Baroukh, Webb Win Council Seats, Hockenberry Falls
City of Falls Church voters returned Mayor Robin Gardner to a third term on the City Council Tuesday, providing her the highest vote total among seven candidates, and soundly defeated a ballot referendum aimed at deterring the pro-development direction of her leadership.
The anti-development referendum, which would have placed strict and arbitrary restrictions on projects in the City’s commercially-zoned corridors, went down to a 14-point defeat, 57% of voters casting “No” votes, to 43% voting “Yes.”
“The City as a whole knows we need mixed use development,” Mayor Gardner told a crowd assembled at a victory party after polls closed Tuesday night. “The vote against the referendum is a signal to us to continue to move forward judiciously and with great care.”
Winning election to the City Council for the first time were Nader Baroukh and Lawrence Webb, who with his election becomes the first openly gay Afro-American elected official in the history of Virginia (see story, elsewhere this edition). Coming up short in her bid for a third term was current Vice Mayor Lindy Hockenberry.
Joan Wodiska, Charlotte Hyland and Kieran Sharpe were elected to the School Board.
In this municipal election cycle in Falls Church, there were three seats contested on both the Council and School Board. In two years, four seats on each body will be up for election. Those elected this time will be sworn in on July 1, the same day each seven-member body will also elect a mayor and vice-mayor, and a School Board chair and vice-chair.
It is expected that Gardner will be re-elected to a second two-year term as mayor, although with the defeat of Vice Mayor Hockenberry, it is uncertain who will move into that slot.
Baroukh, 36, a government attorney, won the second highest vote total for City Council. He was an outspoken critic of the recently approved $317 million Atlantic Realty City Center Project even though he served on a City task force that reviewed abd proposed changes to the plan. He also favored passage of the referendum.
Other Council candidates supporting the referendum, Ed Hillegass and Margaret Housen, came in distant fifth and sixth place, ahead of Patrice Lepczyk.
By the numbers, Gardner had 1,273 votes (20%), Baroukh 1,226 (19%), Webb 1,215 (19%), Hockenberry 1,176 (18%), Hillegass 807 (12%), Housen 590 (9%) and Lepczyk 231 (4%).
For the School Board, Wodiska got 1,464 votes (29%), Hyland 1,423 (28%), Sharpe 1,181 (23%) and Kim Maller 1,058 (21%).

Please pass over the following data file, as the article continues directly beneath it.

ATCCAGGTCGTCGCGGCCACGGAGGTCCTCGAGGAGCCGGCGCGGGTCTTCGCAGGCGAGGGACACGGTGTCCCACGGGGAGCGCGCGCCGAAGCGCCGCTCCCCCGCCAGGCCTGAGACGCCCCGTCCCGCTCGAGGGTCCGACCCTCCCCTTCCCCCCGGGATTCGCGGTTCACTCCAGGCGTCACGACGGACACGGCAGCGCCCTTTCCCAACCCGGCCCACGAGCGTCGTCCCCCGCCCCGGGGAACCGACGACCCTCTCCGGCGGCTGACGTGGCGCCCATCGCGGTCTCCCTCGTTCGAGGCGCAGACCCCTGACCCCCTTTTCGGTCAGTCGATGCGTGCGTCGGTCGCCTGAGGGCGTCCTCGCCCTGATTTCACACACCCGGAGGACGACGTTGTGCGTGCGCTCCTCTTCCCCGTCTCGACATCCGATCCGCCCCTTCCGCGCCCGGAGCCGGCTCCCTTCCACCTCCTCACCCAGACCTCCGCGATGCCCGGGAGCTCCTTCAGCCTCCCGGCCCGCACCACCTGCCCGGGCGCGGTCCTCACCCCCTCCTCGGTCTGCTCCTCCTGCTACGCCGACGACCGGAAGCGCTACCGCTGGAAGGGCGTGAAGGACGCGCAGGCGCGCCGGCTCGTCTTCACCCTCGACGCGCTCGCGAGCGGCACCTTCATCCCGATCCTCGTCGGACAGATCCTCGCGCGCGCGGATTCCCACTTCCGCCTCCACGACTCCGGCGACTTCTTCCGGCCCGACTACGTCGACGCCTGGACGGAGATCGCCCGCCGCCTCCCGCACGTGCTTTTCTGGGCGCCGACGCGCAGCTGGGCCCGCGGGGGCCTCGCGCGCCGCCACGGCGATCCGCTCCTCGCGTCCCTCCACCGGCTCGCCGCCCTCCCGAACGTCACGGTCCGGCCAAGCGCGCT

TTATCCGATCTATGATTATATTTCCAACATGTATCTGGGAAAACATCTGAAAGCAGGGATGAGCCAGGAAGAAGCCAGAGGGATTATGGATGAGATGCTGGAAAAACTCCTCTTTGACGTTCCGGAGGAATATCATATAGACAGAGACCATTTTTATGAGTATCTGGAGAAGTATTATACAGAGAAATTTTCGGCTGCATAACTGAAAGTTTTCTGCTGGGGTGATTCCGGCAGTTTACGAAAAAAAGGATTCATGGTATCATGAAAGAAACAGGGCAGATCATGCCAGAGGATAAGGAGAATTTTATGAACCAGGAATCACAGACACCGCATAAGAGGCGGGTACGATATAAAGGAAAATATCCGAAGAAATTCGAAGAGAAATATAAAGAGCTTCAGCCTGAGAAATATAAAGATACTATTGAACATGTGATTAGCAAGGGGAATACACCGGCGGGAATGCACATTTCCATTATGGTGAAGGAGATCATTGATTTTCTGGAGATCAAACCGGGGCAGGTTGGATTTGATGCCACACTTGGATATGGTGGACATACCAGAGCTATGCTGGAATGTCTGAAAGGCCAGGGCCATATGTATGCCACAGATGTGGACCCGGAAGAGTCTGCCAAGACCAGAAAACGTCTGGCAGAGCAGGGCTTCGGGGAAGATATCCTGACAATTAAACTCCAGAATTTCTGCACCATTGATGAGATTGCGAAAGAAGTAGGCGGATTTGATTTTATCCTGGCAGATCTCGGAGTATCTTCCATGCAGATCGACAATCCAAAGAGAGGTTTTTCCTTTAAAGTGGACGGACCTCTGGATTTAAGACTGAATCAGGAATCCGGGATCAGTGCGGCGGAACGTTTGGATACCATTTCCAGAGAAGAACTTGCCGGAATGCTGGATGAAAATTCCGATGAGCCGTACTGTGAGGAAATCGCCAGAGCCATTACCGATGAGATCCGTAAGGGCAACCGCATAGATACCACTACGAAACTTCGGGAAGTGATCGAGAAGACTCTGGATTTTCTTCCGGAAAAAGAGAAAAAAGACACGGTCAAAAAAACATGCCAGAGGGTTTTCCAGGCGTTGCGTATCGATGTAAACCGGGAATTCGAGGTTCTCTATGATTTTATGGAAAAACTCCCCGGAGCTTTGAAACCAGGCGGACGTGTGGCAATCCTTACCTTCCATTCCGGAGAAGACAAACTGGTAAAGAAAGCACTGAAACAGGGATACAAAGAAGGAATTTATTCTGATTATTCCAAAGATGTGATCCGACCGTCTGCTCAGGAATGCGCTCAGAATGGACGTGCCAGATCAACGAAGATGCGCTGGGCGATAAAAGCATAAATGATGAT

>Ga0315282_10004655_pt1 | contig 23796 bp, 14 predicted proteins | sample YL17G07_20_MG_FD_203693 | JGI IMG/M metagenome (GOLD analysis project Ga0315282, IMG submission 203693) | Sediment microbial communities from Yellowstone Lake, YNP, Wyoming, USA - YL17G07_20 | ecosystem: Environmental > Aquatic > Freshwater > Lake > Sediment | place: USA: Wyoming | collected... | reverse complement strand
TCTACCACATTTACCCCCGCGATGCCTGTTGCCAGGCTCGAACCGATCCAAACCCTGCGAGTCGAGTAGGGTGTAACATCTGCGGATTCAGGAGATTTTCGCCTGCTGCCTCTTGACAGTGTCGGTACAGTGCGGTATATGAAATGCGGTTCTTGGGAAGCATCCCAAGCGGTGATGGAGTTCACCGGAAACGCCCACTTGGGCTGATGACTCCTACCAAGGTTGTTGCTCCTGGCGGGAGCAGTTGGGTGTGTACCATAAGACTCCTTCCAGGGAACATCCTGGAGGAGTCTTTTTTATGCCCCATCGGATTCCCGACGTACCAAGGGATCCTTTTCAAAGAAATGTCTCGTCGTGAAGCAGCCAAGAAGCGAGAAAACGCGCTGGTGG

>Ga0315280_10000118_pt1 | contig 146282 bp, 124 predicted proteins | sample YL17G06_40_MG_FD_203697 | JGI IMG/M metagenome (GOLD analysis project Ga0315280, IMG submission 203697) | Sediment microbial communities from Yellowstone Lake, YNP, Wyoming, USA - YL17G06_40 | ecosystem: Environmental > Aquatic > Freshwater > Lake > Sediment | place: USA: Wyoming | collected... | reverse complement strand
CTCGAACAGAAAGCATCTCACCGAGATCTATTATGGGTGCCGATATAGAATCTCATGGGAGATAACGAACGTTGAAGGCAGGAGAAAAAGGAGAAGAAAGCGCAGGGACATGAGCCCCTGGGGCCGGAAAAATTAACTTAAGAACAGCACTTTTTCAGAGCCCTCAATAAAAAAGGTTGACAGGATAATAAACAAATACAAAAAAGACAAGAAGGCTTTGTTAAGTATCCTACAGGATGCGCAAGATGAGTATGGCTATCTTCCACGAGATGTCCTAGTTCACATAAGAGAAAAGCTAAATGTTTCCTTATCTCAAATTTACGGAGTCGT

For the referendum, the “Yes” vote total was 1,017 (43%), “No” 1,345 (57%).
The Falls Church Chamber of Commerce spearheaded the effort to defeat the referendum, which was also opposed by all the CBC candidates. The News-Press editorialized forcefully against its passage.
Baroukh was the top vote-getter for City Council in his home precinct, where his home is located adjacent to where the new City Center project will go.
In comments to the News-Press yesterday, Baroukh said that, foremost, he wanted to thank those who supported him in the election. “I look forward to working with other members of the Council the next four years. There will be challenges in the coming years and I look forward to addressing them.”
He added that as an Iranian-born citizen, “I get choked up at the thought of being elected to public office in this land. I’ve gotten choked up every time I’ve been in a voting booth.”
Since the Iranian revolution in the late 1970s, Baroukh said he and his family have been unable to return to Iran because of their Jewish heritage.
In a written statement to the News-Press issued yesterday, Mayor Gardner said, “I want to thank the citizens of Falls Church for supporting me this year. It is an honor to again be asked to serve. I take this responsibility seriously and will continue to do the best that I can.”
She added, “I especially want to thank Lindy Hockenberry, who has served this community for over 40 years, the last eight on the City Council, for her service. She has had a tremendous impact on our City and I am proud to have served with her and to call her my friend.”
Hockenberry’s loss by a mere 39 votes bore an uncanny resemblance to a 16-vote loss by then popular Vice Mayor Steve Rogers in 2002. “It ranks her with other highly-effective, progressive leaders in Falls Church history, such as Steve Rogers, Jeff Tarbert and Ed Strait, three great CBC councilors who also suffered re-election disappointment in 2002, 1996 and 1988, respectively,” wrote long-time F.C. community activist Phil Duncan.
“Such occasional disappointment at the polls is the price CBC pays for electing people of vision who are always pushing the City and schools forward, trying to make our local economy more modern and diversified, our community more inclusive, our services to the less fortunate more robust and, above all, our commitment to the children and teachers in our public education system the strongest in Virginia. Typically, this dedication to progress and excellence requires innovation and change, which discomfits some voters,”